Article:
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Analysis: France

French parliament to pass European fiscal pact ... thanks to François's fairweather friends

Reuters/Christian Hartmann
Text by: Tony Cross
4 min

France’s Socialist-led government faces political embarrassment this month as it asks parliament to ratify the European fiscal pact, sure that it can rely on the votes of the right-wing opposition but not of those in its own ranks.

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At least 40,000 people demonstrated against the European Fiscal Compact in Paris on Sunday, summoned by the Left Front of Jean-Luc Mélenchon and mobilised by the organisational skills of his Communist Party allies.

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They point out that the pact was negotiated by François Hollande’s predecessor, Nicolas Sarkozy, and German Chancellor Angela Merkel and accuse the current president of breaking his election promise to renegotiate the package.

This is a right-wing, pro-austerity package, which commits countries to a structural deficit of 0.5 per cent of their GDP, or a general budget deficit, which allows for economic hard times, of three per cent, they argue.

Sarkozy’s party, the UMP, agrees with them but reaches a different conclusion … nearly all its MPs will be voting to ratify the deal, while mocking Hollande for making promises he couldn’t keep.

The Socialists argue that Hollande has won concessions, in the form of the European Growth Pact, which found 120 million euros at the bottom of several European Union (EU) drawers and pumped it into the economy, as well as promising to tax financial transactions and keep an EU eye on the banks.

But most commentators describe the deal as window-dressing and Prime Minister Jean-Marc Ayrault admitted last week that the pact has not been “renegotiated legally speaking”.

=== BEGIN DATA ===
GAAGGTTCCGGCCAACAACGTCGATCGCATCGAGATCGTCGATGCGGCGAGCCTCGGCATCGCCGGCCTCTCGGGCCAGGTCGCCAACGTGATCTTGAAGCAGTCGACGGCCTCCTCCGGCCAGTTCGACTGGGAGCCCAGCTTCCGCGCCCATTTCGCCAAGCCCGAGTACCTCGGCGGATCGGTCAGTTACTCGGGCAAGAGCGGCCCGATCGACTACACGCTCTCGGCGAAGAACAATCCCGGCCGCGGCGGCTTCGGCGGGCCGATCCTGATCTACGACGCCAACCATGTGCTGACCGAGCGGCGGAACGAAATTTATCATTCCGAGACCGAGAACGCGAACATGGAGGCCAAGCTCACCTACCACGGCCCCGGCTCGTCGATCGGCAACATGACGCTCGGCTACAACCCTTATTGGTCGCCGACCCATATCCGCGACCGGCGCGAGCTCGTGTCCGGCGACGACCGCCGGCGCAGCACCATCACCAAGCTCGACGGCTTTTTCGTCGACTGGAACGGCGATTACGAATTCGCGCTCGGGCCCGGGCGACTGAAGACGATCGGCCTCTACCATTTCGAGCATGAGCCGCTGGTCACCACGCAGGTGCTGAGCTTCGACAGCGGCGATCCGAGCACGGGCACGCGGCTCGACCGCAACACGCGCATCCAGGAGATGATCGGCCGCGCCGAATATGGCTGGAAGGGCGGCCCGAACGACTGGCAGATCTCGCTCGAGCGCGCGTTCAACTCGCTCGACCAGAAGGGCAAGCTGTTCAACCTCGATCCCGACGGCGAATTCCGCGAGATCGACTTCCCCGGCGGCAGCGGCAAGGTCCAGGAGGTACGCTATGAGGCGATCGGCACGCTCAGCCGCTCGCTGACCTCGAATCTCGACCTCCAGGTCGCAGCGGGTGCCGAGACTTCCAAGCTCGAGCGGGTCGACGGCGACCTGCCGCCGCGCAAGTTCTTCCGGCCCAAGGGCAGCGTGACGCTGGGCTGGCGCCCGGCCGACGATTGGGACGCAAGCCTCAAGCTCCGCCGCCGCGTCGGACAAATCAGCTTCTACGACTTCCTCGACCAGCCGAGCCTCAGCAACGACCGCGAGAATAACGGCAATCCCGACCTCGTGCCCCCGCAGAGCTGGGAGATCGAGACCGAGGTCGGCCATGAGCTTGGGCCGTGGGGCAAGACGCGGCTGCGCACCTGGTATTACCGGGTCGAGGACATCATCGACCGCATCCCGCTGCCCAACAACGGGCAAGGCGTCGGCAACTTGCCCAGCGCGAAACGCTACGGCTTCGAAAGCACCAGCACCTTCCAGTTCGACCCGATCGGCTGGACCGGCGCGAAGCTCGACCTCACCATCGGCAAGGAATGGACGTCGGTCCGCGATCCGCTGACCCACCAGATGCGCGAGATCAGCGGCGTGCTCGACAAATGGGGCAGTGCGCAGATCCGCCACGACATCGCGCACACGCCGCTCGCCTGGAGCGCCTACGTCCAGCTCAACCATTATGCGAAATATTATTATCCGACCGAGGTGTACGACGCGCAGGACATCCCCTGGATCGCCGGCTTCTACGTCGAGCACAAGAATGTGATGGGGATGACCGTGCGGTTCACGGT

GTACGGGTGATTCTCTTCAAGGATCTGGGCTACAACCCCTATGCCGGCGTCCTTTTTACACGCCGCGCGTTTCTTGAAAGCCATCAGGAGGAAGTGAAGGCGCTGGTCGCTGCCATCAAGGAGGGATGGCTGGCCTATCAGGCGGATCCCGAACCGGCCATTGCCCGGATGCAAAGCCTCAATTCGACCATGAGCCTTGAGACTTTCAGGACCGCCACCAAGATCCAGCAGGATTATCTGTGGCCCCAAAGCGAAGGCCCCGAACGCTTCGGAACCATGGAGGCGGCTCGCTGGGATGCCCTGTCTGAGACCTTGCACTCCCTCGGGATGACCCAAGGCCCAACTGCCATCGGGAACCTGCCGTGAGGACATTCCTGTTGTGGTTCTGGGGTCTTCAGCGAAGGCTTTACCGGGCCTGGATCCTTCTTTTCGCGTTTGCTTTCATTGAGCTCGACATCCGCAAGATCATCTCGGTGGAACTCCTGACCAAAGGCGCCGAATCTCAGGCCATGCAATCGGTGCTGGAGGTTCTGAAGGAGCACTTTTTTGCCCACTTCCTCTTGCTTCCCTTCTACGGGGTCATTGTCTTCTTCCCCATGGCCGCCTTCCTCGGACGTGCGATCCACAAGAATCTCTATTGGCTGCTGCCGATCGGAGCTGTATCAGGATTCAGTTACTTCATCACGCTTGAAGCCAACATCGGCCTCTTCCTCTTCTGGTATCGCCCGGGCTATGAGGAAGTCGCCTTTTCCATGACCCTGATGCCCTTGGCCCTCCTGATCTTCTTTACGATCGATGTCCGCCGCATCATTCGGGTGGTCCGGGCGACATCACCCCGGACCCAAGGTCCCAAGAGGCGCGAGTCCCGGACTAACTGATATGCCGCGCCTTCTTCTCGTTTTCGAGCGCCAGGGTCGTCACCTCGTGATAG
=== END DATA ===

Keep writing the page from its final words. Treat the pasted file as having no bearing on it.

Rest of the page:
Elizabeth Guigou, who heads the parliamentary foreign affairs committee, and is supposed to be rallying the left around ratification, was even blunter.

The accord is “a Sarkozy legacy”, she told the Reuters news agency, “but you don't have to love a pact to ratify it".

All of which means that the government is going to part company with its supposed natural allies on the left, including, possibly, some ministers.

The Green party, EELV has called on – but not instructed – its members to vote against, even though two of its members, Cécile Duflot and Pascal Canfin, are ministers and some Socialist Party left-wingers, led by junior minister Benoît Hamon, have also got cold feet.

On Tuesday afternoon, just ahead of the debate opening in the National Assembly, 13 Socialists and members of former interior minister Jean-Pierre Chévènement’s MRC votes against the pact in the meeting of their joint parliamentary group.

They are expected to be joined by about half of EELV’s MPs and senators, the Left Front and some allies they may not really want – Marine Le Pen’s Front National’s two MPs and about 10 Europhobe members of the UMP, who regard the deal as an affront to France’s sovereignty.

Parliamentary elections 2012

“We’re not going to go, like the burghers of Calais, every year to ask is our budget is OK,” commented one, Philippe Meunier.

Ayrault argued on Tuesday that a vote against ratification would lead to "a political crisis and the collapse of monetary union" and that the growth pact guaranteed a "decisive reorientation of European construction".

The pact is certain to be ratified and, even if all of Hamon’s 22 supporters vote against, the government is likely to be spared the indignity of relying on the right.

But that won’t stop the UMP sneering or the hard left demonstrating.

And it won’t take the steam out of the growing resentment of workers, like those at ArcelorMittal’s Florange site, whose jobs are going or of residents of deprived urban areas and neglected rural ones, who will feel much of the brunt of austerity policies.

Many of them may well turn their backs on EU-friendly parties and, if the economy fails to pick up and the rigour just goes on and on, it could be the Front National that makes the most political gains from their disillusion with the mainstream.

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